Knut J. Olawsky, AN INTRODUCTION TO DAGBANI PHONOLOGY. Arbeiten des SFB 282, No.76. HHU Düsseldorf, 1996.
Dagbani is the mother tongue of ca. 500.000 speakers in Northern Ghana and among emigrants in the south and in neighbouring countries of Ghana. It is one of the languages officially recognized by the Ghanaian government, thus it is also taught in schools. The illiteracy rate among the Dagbani speakers though is still very high.
The present introduction to the phonology is the first part of a research project intending to describe the grammar of Dagbani. One could easily deal only with the phonological system of a language for years, therefore this article cannot be considered to be "complete". Its aim is to point out the most important and interesting features of a language which has not been analyzed in detail so far. There is a small number of linguists (and also non-linguists) who have dealt with Dagbani in the past. R. Fisch (1912) tried to describe the main grammatical features of the language, and his work written in German early this century is certainly the first published material on Dagbani. One of the next to work intensively with it was W.A.A. Wilson in the 1960's and the following years. Many of my preliminary ideas about the phonological (and further grammatical) structure of Dagbani are based on his Introductory course and other materials he put at my disposal. - The most recent research on Dagbani I found is by Larry Hyman who collected some phonological data a few years ago and made interesting findings for modern linguistics, especially regarding the tonal system of Dagbani (see Hyman, 1988, 1993). - Beside the existing literature, personal contacts with André Wilson and John Bendor-Samuel were useful for the preparation of a fieldtrip undertaken in July 1994. Within 5 weeks, a large data corpus concentrating on phonetic and phonological questions was recorded and later analyzed in the Phonetiklabor (Heinrich-Heine-Universität Düsseldorf) with the help of Ralf Skischally and Karl-Heinz Bockers. During a second trip in 1995, the results were modified and extended. - In Tamale the research wouldn't have been possible without the help of my patient helpers, Moses Seidu and Memunatu Sayibu Musah and the kind support by the Dagbani Literacy Project, a branch of GILLBT (Ghana Institute of Linguistics, Literacy and Bible Translation). Thanks also to my friend Wolfgang Tiedeck in Tamale, who helped in many practical matters, to Prof. Greenstreet, Prof. Dolphyne and Mr. M. Sulley at the University of Ghana, Legon, and to Richard Wiese and Chris Golston (both Heinrich-Heine-Universität Düsseldorf). Special thanks also to Tony Naden for crosschecking and contributing a number of ideas to this article.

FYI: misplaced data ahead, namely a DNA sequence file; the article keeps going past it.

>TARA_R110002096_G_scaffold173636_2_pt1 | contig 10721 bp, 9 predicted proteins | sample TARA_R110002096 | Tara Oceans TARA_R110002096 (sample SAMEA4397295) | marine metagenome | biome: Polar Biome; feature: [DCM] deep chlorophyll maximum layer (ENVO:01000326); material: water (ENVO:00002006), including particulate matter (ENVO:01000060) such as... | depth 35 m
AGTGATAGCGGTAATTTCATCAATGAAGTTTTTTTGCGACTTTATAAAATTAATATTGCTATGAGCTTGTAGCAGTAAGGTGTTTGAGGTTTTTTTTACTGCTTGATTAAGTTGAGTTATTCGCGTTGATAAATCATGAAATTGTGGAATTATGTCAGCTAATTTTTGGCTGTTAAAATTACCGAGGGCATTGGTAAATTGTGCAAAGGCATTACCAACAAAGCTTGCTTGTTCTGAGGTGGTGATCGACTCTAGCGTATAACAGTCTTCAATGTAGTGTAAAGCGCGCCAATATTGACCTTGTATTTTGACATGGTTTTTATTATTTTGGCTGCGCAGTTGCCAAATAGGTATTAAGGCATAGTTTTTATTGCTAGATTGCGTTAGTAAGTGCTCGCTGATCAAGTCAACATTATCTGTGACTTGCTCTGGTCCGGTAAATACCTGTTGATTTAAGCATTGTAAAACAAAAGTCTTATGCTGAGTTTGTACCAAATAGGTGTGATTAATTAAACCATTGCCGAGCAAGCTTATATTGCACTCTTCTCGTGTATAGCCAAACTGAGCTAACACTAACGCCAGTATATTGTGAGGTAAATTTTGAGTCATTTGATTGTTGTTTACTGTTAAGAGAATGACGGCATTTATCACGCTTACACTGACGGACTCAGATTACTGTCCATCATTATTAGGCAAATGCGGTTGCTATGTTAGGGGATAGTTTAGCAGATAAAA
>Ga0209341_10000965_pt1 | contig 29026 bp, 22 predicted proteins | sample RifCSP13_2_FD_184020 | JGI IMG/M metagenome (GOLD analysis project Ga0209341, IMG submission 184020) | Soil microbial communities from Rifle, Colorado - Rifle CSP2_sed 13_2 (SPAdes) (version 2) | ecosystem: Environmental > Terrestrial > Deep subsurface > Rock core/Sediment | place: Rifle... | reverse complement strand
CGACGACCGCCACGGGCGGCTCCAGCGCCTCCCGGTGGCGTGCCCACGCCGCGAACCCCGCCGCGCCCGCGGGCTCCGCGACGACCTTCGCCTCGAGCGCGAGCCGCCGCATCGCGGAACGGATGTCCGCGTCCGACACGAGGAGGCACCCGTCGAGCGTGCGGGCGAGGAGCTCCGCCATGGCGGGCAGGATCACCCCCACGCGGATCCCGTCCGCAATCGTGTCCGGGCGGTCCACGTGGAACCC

The findings of the fieldtrips mentioned were essential for the analysis presented here though a number of questions remain which require further research.
The Dagbani language can be divided into two main dialects: the eastern one which is spoken around the traditional capital of DagbaN (Dagomba land), Yendi, and the western dialect spread in the Tamale area. - Regarding the technical terms for the language and its speakers, there is some confusion: the name Dagbani is used by English speakers, the speakers are called Dagomba(s) within Ghana. The indigenious name for the language is Dagbanli, the people call themselves Dagbamba (sg. Dagbana). - Dagbani belongs to the Western-Oti-Volta branch of the Gur languages, being a group of the large Niger-Congo language family. Within the francophone world, Gur languages are also known as Voltaic languages. Adams Bodomo, a Ghanaian linguist, introduced the expression Mabia languages as an indigenous classificatory term. It is built out of lexical items as <ma> (mother) and <bia> (child) and denotes a sibling relationship between languages such as Dagbani, Mampruli, Dagaari and Kusaal. Mabia is meant to replace such terms as Western Oti-Volta, as a subgroup of Gur (Bodomo, 1994).
Dagbani is a written language. The New Testament was published in the 1980's (as a revision of some gospel samples of the sixties) and the orthographic standard used there was adopted for a certain period. In the last years though a number of writing conventions were abandoned, due to the lack of cooperation between the various publishers of texts. As this has led to inconsistent and non-standardized writings, the conventions used in the NT will be adopted in the present paper. Every example in this article is given as a sequence of three forms using different kinds of brackets:
<orthographic writing> [IPA] (English translation)
Where an interlinear translation was necessary, this was indicated by quotation marks ("..."), giving the "literal" meaning.
Regarding the phonetic form of utterances, I decided not to insist on a "narrow" transcription in cases in which it did not seem crucial. Thus, optional features like palatalization, labialization or allophonic variants are not considered in the transcription when this was not relevant, as that would have had a confusing influence on the questions in discussion.
- Like the other Gur languages (and Niger-Congo languages in general), Dagbani is a tone language.
One interesting aspect is the overlapping of phonology and morphology, or: how prosodic features like tone operate on the morphological level. The interaction between phonology and syntax is another task which is worthy to be analyzed. - The difficulty that arises in an article on phonology is, of course, where to restrict the "phonological" description, as half of it might be pure morphology or syntax. Therefore in the chapter about suprasegmental phonology, the information about tonal influences on other components of the grammar is reduced to a minimum; instead the main emphasis is placed on some aspects of the tonal behaviour on the word level. I hope to fill this gap in later descriptions.